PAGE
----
The inevitability of assimilation
Yesterday I was in a meeting (surprise). It involved a group of people on the opposite end of the corporate campus. They were scheduled to support a big upcoming event and needed to be brought up to speed. In fact, some of them were defensive and put out, having been volunteered to provide content, personnel, etc., for an event they had little to no knowledge of.
There was nothing to fear, however, the right people were in the room and quickly alleviated the fears of those not up to speed on what was scheduled. While very beneficial, a full hour was needed to bring yet another group into the fold.
So I started thinking about all of the new workflow augmentation and internal collaboration tools beginning to gather steam. We all have email, but that doesn’t do the job. We all have some sort of document-tracking system, but that’s usually very lackluster. There are, however, better ways to collaborate. There are niftier tools that share notes and side conversations, capture questions, provide achievable and searchable video sessions. As we, society or whatever, move toward more robust and more comprehensive content management systems, we will become not just connected, but beyond that…probably into the realm of assimilation.
Assimilation being merging streams of thought into each other, collaborating and correcting points of view way before they even get to an email or a curt comment said to a coworker under his or her breath. I’m talking about the end game of collaboration, the fusing of intent and talent into the natural mechanics of one corporate entity. This is super connectivity, hyper connectivity, more than just cooler email.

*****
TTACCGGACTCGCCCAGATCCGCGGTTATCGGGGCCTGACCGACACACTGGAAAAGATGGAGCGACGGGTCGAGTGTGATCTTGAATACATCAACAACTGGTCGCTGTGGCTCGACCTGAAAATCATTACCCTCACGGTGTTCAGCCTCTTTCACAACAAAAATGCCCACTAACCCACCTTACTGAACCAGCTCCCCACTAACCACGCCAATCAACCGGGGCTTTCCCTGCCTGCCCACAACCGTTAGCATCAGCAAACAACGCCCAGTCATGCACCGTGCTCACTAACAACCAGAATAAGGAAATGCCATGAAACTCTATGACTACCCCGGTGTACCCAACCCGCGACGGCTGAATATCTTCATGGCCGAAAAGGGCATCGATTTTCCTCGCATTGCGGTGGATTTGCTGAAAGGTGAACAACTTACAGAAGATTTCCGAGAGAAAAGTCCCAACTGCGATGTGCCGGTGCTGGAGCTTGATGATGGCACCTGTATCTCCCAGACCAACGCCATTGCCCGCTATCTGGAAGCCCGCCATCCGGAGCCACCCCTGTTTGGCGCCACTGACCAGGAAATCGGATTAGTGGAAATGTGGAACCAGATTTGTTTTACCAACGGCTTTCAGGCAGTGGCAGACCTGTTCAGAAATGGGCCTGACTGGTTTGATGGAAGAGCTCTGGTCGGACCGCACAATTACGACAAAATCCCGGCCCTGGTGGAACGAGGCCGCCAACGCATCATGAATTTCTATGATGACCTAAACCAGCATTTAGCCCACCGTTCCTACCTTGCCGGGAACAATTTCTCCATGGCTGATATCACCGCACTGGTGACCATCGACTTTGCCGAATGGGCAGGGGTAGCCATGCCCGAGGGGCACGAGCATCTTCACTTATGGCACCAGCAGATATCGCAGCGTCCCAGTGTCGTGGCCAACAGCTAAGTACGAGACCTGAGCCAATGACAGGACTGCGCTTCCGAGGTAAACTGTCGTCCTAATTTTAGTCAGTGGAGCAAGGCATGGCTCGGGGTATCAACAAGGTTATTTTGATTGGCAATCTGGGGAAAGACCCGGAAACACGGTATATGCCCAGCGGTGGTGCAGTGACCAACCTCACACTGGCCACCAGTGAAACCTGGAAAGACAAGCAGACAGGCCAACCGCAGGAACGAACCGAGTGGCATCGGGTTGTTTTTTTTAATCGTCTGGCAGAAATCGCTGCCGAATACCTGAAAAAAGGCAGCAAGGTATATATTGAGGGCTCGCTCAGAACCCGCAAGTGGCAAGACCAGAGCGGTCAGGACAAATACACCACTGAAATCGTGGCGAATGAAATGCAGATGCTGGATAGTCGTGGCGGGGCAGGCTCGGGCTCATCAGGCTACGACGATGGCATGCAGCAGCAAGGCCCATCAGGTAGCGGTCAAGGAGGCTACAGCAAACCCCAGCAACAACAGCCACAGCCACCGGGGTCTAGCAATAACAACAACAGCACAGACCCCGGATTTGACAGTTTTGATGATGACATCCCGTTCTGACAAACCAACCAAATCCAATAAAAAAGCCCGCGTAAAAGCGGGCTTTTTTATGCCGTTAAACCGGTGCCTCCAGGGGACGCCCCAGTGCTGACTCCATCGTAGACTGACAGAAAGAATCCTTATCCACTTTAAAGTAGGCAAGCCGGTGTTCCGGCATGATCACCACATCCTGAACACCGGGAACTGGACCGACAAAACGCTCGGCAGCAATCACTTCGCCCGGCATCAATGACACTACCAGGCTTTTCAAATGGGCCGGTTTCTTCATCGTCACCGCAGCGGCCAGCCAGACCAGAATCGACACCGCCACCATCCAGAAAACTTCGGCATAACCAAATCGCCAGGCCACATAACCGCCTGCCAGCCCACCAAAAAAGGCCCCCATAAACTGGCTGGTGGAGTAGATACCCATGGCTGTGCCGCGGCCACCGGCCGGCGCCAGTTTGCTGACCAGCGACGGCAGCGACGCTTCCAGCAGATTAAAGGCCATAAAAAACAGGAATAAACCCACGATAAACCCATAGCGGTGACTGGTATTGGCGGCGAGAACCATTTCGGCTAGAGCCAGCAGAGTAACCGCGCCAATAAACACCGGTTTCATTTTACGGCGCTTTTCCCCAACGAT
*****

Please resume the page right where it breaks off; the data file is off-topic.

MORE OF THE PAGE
Now I’m not saying we’ll go Borg from the onset, but I think we will have augmented reality screens, speech-to-text transcribers, eye-driven GUI glasses and a lot of the sorts of cool building tools seen in “Ironman” or “Star Trek.” It just makes sense to me.
Because, I mean, we’re already pretty immersed in connectivity. How much MORE “connection” can we have? We all have work cell phones, work email, and the ability to call a coworker or subordinate in the dead of night and get some information about such-and-such document. It may be frowned upon (for now), but the possibility of this sort of normal life disruption is there.
Let’s look at the inherent inefficiency of modern communication, “connected” though it may be.
Person A, let’s say Sarah, has an idea. Sarah has to use her communication skills to take her thoughts, select words to those thoughts and form sentences and paragraphs. Then, like some complicated origami project, Sarah has to fold and build her proposal into a series of lines of symbols on paper or a screen.
Sarah then sends off this idea. Others see her words and paragraphs and decrypt it into their own thoughts and feelings. People routinely misread, skim over too quickly, or perhaps vaguely understand the author’s intent. They then react to this new information in their own ways, internalize it, build judgments and responses.